In this paper a new method for automatic classification and recognition of bird sounds is presented. Our main idea is to study, how inharmonic and transient bird sounds can be recognized efficiently. The data consisted of sounds of eight bird species. Five species, the Mallard (Anas platyrhynchos), the Graylag Goose (Anser anser), the Corncrake (Crex crex), the River Warbler (Locustella fluviatilis), and the Magpie (Pica pica) have inharmonic sounds, whereas the remaining three reference species, the Quail (Coturnix coturnix), the Spotted Crake (Porzana porzana), and the Pygmy Owl (Glaucidium passerinum) have harmonic sounds. The wavelet analysis was selected due to its ability to preserve both frequency and temporal information, and its ability to analyse signals which contain discontinuities and sharp spikes. The feature vectors calculated with the proposed algorithm from the wavelet coefficients were used as the inputs of two neural networks, the self-organizing map (SOM) and the multilayer perceptron (MLP). The results were encouraging, for the unsupervised SOM network recognized 78% and the supervised MLP network 96% of the test sounds correctly.

 

De-noising aspects in the context of feature extraction in automated bird sound recognition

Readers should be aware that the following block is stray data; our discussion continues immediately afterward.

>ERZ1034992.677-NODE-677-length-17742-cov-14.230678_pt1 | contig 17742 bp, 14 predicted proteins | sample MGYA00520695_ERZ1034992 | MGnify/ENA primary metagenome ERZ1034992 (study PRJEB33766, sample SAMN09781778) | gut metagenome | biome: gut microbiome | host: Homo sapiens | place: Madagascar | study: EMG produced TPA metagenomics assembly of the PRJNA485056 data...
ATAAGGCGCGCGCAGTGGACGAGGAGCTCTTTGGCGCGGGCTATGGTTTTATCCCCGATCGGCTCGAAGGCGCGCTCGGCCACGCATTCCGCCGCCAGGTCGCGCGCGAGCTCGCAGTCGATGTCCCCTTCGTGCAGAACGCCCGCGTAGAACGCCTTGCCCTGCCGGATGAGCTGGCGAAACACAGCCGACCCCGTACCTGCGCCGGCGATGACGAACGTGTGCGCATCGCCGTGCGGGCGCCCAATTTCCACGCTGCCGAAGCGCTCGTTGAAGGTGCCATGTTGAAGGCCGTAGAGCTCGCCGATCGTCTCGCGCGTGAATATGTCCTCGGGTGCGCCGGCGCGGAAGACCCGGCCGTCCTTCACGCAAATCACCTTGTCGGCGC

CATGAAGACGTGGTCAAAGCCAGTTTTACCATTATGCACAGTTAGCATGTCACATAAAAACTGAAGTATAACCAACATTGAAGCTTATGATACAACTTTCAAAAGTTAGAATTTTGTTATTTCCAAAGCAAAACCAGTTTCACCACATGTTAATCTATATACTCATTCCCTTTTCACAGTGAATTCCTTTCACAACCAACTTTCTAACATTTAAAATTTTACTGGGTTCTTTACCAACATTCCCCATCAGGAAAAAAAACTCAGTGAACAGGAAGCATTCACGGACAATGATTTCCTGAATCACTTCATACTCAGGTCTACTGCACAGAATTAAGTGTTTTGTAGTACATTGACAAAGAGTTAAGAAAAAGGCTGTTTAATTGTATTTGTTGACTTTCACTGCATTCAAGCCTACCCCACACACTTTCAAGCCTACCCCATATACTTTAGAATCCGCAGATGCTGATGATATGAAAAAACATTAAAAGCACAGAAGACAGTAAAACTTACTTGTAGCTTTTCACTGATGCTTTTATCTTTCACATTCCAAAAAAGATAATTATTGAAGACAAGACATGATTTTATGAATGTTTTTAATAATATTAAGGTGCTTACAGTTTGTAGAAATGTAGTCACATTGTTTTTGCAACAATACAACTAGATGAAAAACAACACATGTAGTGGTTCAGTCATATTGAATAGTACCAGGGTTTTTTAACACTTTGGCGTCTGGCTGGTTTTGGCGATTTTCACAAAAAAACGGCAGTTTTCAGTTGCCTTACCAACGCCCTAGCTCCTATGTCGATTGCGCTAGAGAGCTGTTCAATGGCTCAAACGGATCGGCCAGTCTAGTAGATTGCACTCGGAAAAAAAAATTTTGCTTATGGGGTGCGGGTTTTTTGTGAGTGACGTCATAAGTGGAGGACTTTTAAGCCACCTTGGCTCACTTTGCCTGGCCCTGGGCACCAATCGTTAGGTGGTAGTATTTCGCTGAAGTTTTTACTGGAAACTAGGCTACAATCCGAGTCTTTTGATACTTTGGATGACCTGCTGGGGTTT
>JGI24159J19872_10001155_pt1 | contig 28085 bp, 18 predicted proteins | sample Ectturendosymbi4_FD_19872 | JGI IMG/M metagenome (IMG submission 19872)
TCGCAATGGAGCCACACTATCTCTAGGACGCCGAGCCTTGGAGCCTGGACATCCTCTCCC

Jari Turunen, Arja Selin, Juha T. Tanttu & Tarmo Lipping (Tampere University of Technology, Pori, Finland)

Advances in Bioacoustics 2, Dissertationes Classis IV: Historia Naturalis, Slovenian Academy of Sciences and Arts (Ljubljana), XLVII-3, 205–212 (2006)

Full paper (pdf file, 820 KB)

Abstract
In this paper we demonstrate the effects of noise reduction in wavelet based bird sound recognition. The nonharmonic bird sounds are difficult to separate from the background noise in order to maintain necessary features for identification. We tested three options: (i) no filtering, (ii) adaptive filter bank and (iii) lowpass Finite Impulse Response (FIR) filter. The following identification results were obtained (i) 95.1%,(ii) 96% and (iii) 100%.

 

Sound recording of vocal activity of animals inhabiting subtropical forest on Iriomote Island in the southern Ryukyus, Japan
Shinichi Watanabe (University of the Ryukyus, Okinawa, Japan) & Hiroki Kobayashi (The University of Tokyo, Tokyo, Japan)

Advances in Bioacoustics 2, Dissertationes Classis IV: Historia Naturalis, Slovenian Academy of Sciences and Arts (Ljubljana), XLVII-3, 213–228 (2006)

Full paper (pdf file, 370 KB)

Abstract